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Thread: A trip of a lifetime TMA ‘11

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    Member mod elan's Avatar
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    Default A trip of a lifetime TMA ‘11

    I’ve always told myself to live life with no regrets. But life is a cruel, heartless b!#%& and looking back I have many. This is not one of them.

    The story truly begins in July of 2006. Broncoformudv(Rob) sends a pm about hunting pressure and getting away from people. Over the next year and a half we begin corresponding more and more. He gets shipped to Iraq during this time and is going to miss the fall hunting season due to a scheduled return of October. Turns out they get orders to extend and won’t make it back until sometime in December. We discuss hunting possibilities for that time of year and come up with a plan.

    A couple days after Christmas ‘07 we finally meet face to face when I pull up to his house to pick him and his wife up for a winter moose hunt. The trip goes as planned and we have an enjoyable hunt. The weather cooperates and they get a nice moose for the freezer.



    Fast forward to spring of ‘11. Draw tags come out and I am in a state of disbelief as I look at my name attached to a late season Tok sheep tag. Starting a sheep hunting career late in life I have been fortunate to go on a fair number of hunts during the few years prior but have never connected. Most times I deferred first sheep to my partner at the time or was a packer for someone else. Of 7 hunts I was designated shooter on two. One of them being a miserable, failed solo attempt where I kept getting snowed out of the mountains and retreating to the warmth of a cabin to ward off possible hypothermia and dry the gear out only to be repeated the next day. The 80 pound ‘rookie sheep hunter’ pack didn’t help matters either. This was truly a blessing to draw such a coveted tag.



    Having researched the draw areas for years I already knew this was a fly in hunt for me. In ’07 I helped a friend on his son’s TMA tag. We drove in that year and the 16 year old kid had a shot at a nice broomer. He didn’t connect but we had an awesome trip and saw a lot of country. I knew from that trip I wanted to fly in next time.

    There was a very short list of people to ask for help on such a once in a lifetime opportunity and Rob was at the top. We have talked sheep endlessly and never been able to hook up to do much in the summers due to our schedules. He accepted immediately and the planning started.

    I had started a new job and was already at work when I found out about the tag. My brother-in-law helped out a ton by contacting 40 Mile for me, getting a location figured out and setting up a flight. Needless to say being a resident of Tok he was quite envious of the situation. Thank you for all the help Brother!

    My new employer was very gracious to give me the two weeks off we needed for this unforgettable journey. Thank you! When the time came I jumped on the plane leaving the jobsite in the rain and flew to Anchorage. Rob picked me up and we headed to Barneys for one last item I didn’t want to chance buying online. We hit the road north swinging by my house on the way. I packed my stuff and we headed to Tok.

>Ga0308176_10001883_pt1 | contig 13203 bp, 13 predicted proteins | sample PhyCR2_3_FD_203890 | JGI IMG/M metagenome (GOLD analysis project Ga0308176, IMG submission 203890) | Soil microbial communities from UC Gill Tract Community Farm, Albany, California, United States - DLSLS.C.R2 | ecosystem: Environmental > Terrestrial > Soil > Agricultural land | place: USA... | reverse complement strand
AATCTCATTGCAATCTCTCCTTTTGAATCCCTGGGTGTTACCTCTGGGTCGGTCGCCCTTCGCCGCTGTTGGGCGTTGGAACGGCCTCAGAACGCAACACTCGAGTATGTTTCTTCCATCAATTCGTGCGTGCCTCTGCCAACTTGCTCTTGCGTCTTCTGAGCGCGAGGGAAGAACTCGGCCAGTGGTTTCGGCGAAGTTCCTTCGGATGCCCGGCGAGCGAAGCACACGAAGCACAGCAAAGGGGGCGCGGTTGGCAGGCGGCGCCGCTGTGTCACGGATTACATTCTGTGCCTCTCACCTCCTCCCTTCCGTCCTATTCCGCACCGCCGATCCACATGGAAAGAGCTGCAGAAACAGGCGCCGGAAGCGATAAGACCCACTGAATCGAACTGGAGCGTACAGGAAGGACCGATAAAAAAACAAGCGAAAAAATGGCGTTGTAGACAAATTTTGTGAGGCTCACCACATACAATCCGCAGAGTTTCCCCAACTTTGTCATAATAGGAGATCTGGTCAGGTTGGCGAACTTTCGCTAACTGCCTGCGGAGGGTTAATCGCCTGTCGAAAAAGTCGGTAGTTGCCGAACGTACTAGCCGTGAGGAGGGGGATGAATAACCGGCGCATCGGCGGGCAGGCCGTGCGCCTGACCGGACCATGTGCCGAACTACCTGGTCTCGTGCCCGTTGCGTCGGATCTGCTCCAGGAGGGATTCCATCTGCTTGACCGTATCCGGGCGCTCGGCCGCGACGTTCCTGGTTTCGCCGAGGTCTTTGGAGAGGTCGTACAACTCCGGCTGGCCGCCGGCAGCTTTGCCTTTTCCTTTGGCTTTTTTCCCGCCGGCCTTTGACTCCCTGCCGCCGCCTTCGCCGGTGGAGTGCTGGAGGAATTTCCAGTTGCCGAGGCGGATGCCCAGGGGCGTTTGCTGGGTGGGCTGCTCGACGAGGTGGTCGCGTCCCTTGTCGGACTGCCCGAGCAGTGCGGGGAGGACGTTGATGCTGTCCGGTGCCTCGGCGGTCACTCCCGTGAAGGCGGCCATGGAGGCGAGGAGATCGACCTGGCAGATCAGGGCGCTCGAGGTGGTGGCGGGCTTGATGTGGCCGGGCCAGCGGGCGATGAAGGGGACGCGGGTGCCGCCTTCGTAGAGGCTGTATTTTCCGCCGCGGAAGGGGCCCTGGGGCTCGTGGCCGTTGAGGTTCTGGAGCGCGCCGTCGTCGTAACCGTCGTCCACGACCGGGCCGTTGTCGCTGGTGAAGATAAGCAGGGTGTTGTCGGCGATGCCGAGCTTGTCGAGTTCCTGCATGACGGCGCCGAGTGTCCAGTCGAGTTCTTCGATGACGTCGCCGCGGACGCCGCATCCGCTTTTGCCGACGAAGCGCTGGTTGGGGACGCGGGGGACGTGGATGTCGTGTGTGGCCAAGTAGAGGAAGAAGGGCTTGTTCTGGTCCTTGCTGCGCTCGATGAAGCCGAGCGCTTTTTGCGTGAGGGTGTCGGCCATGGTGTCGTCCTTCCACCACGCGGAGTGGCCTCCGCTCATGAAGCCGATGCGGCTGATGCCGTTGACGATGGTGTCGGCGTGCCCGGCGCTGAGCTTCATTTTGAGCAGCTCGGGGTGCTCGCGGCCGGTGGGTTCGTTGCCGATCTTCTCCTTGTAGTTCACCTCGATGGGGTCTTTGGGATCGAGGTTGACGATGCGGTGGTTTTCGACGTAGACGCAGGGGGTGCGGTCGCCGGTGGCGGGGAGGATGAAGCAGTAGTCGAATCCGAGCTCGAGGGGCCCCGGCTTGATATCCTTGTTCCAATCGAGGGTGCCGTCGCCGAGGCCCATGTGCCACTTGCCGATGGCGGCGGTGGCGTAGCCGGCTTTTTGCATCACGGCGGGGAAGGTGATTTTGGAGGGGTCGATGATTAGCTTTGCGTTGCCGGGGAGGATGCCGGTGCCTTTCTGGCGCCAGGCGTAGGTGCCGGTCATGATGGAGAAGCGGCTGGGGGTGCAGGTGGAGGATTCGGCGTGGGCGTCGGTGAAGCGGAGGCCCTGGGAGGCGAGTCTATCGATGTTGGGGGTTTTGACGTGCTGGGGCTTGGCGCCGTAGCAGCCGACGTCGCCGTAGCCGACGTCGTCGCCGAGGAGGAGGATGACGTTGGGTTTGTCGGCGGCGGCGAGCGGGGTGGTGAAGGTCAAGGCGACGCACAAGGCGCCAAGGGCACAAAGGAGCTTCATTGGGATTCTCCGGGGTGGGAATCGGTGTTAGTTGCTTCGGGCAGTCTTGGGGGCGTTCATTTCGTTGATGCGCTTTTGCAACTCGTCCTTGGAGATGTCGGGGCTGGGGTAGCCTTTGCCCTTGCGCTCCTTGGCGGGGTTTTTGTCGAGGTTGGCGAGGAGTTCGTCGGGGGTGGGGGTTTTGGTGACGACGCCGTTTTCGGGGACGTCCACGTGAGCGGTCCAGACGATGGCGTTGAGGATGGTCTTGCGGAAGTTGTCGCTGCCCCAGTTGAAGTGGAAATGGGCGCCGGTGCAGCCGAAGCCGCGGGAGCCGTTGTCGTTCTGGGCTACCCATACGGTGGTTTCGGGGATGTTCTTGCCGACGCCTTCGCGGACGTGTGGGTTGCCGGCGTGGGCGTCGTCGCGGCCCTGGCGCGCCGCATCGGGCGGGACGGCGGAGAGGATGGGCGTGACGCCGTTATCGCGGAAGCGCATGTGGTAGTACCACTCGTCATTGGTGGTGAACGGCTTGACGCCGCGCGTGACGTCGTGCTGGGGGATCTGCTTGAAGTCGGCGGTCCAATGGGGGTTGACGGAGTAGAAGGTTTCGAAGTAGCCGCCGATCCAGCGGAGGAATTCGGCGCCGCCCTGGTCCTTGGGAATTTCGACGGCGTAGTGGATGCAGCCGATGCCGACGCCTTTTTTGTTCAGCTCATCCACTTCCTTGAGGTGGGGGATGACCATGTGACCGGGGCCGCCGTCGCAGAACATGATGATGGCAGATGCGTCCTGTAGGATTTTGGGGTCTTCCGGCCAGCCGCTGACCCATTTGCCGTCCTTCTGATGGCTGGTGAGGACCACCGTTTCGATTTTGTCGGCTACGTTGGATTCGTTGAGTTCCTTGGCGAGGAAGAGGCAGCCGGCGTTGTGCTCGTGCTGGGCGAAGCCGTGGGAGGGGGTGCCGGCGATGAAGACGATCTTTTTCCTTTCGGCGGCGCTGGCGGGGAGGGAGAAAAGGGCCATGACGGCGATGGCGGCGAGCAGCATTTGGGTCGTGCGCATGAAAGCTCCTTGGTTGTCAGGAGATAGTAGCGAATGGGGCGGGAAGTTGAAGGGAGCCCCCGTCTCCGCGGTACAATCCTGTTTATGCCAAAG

We checked in with 40 Mile that night and did the initial weigh-in for the packs. Anticipation was mounting as every minute passed that night. We repacked several times trying to micromanage our gear and stay under the 50 pound limit. Sleep didn’t come easy.

    We woke to heavy, low cloud cover and drizzly rain. We hit the range real quick to double check things with the rifle since Rob had stolen it from me at New Year’s. He had sent it off to get some kind of a baked on Teflon coating done to it. He also removed the slip on recoil pad and custom built an extension to replace it. I guess he was tired of looking at a nice stainless rifle wrapped in electrical tape to keep the glare down.

    Checking in at 40 Mile had us on hold due to weather. They had a bunch of folks trying to get back in and us to get out. An hour or two into the delay we talked about the weather with Leif and he was skeptical if we were going to be able to get into the place we had planned. The early season hunters were having a heck of a time with the bad weather and he didn’t want us sitting there for days trying to get out and also being stuck out there trying to get back in. He was thinking about the big picture and it was much appreciated. He had some suggestions and we started studying the maps. After much discussion and apprehension, we decided on a new area that wouldn’t be as susceptible to the weather and ran off to print new maps. Upon arriving back at the office the weather had cleared slightly to the south and Leif headed out to grab some folks from the Wrangell’s. A while later sat phone calls started ringing in as hunters to the west reported clearing skies. I loaded in the supercub and Rob in the 206 and we were off!